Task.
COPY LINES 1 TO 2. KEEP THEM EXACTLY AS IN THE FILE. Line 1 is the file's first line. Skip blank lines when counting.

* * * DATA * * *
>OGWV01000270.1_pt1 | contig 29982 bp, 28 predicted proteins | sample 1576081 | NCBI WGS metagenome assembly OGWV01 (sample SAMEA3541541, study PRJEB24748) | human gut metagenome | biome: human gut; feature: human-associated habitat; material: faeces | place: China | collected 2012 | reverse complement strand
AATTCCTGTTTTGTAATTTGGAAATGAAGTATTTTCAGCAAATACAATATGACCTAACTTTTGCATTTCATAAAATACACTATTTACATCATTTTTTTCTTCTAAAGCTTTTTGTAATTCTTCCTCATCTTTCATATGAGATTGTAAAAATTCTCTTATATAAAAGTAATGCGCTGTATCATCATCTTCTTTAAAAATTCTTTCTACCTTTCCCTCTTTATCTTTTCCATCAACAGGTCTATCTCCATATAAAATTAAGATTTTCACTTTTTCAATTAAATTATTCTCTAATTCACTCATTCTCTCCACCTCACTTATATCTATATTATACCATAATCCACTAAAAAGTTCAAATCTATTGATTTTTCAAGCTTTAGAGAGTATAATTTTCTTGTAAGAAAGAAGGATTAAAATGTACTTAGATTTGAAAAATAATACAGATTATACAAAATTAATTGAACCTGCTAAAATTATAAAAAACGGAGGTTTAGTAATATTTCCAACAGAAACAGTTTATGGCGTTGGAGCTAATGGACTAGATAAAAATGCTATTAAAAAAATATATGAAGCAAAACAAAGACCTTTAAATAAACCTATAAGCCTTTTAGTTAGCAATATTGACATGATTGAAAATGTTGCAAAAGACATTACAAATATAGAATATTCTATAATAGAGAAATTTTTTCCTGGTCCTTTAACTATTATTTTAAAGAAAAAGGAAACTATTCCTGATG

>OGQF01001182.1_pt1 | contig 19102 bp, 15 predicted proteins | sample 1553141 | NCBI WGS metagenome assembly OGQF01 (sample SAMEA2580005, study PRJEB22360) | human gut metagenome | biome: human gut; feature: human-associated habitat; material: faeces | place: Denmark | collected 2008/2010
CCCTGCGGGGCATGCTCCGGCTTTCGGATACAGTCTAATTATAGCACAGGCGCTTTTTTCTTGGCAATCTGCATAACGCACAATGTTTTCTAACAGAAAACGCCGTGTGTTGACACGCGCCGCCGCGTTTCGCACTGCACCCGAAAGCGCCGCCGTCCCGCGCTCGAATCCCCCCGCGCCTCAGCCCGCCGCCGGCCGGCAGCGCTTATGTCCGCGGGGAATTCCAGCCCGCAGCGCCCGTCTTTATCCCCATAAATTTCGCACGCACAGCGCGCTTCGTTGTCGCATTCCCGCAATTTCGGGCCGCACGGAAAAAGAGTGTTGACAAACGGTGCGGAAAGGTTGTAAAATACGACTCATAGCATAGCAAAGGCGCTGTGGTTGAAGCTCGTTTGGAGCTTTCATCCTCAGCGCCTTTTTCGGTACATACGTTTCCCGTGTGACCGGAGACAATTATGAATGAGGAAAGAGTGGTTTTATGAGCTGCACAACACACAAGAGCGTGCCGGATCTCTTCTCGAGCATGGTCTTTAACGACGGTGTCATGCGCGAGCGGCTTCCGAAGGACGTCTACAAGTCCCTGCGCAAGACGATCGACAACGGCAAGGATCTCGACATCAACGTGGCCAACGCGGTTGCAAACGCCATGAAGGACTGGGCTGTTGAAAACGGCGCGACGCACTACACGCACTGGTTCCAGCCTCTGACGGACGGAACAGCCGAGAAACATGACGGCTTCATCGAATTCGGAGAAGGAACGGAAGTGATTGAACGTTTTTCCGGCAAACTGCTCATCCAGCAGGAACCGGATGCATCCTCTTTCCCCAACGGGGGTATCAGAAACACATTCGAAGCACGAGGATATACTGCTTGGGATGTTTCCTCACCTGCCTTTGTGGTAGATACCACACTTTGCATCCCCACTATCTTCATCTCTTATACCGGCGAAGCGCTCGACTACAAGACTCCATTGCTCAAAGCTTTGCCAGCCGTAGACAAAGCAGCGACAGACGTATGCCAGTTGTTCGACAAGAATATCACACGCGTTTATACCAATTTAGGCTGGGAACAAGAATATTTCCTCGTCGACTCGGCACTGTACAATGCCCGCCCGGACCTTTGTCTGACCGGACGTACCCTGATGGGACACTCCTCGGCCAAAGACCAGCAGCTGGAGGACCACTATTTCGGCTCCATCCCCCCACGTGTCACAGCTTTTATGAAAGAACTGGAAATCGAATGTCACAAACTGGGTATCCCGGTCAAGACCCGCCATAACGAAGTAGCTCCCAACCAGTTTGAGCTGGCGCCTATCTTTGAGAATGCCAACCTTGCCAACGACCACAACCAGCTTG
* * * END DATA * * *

>OGWV01000270.1_pt1 | contig 29982 bp, 28 predicted proteins | sample 1576081 | NCBI WGS metagenome assembly OGWV01 (sample SAMEA3541541, study PRJEB24748) | human gut metagenome | biome: human gut; feature: human-associated habitat; material: faeces | place: China | collected 2012 | reverse complement strand
AATTCCTGTTTTGTAATTTGGAAATGAAGTATTTTCAGCAAATACAATATGACCTAACTTTTGCATTTCATAAAATACACTATTTACATCATTTTTTTCTTCTAAAGCTTTTTGTAATTCTTCCTCATCTTTCATATGAGATTGTAAAAATTCTCTTATATAAAAGTAATGCGCTGTATCATCATCTTCTTTAAAAATTCTTTCTACCTTTCCCTCTTTATCTTTTCCATCAACAGGTCTATCTCCATATAAAATTAAGATTTTCACTTTTTCAATTAAATTATTCTCTAATTCACTCATTCTCTCCACCTCACTTATATCTATATTATACCATAATCCACTAAAAAGTTCAAATCTATTGATTTTTCAAGCTTTAGAGAGTATAATTTTCTTGTAAGAAAGAAGGATTAAAATGTACTTAGATTTGAAAAATAATACAGATTATACAAAATTAATTGAACCTGCTAAAATTATAAAAAACGGAGGTTTAGTAATATTTCCAACAGAAACAGTTTATGGCGTTGGAGCTAATGGACTAGATAAAAATGCTATTAAAAAAATATATGAAGCAAAACAAAGACCTTTAAATAAACCTATAAGCCTTTTAGTTAGCAATATTGACATGATTGAAAATGTTGCAAAAGACATTACAAATATAGAATATTCTATAATAGAGAAATTTTTTCCTGGTCCTTTAACTATTATTTTAAAGAAAAAGGAAACTATTCCTGATG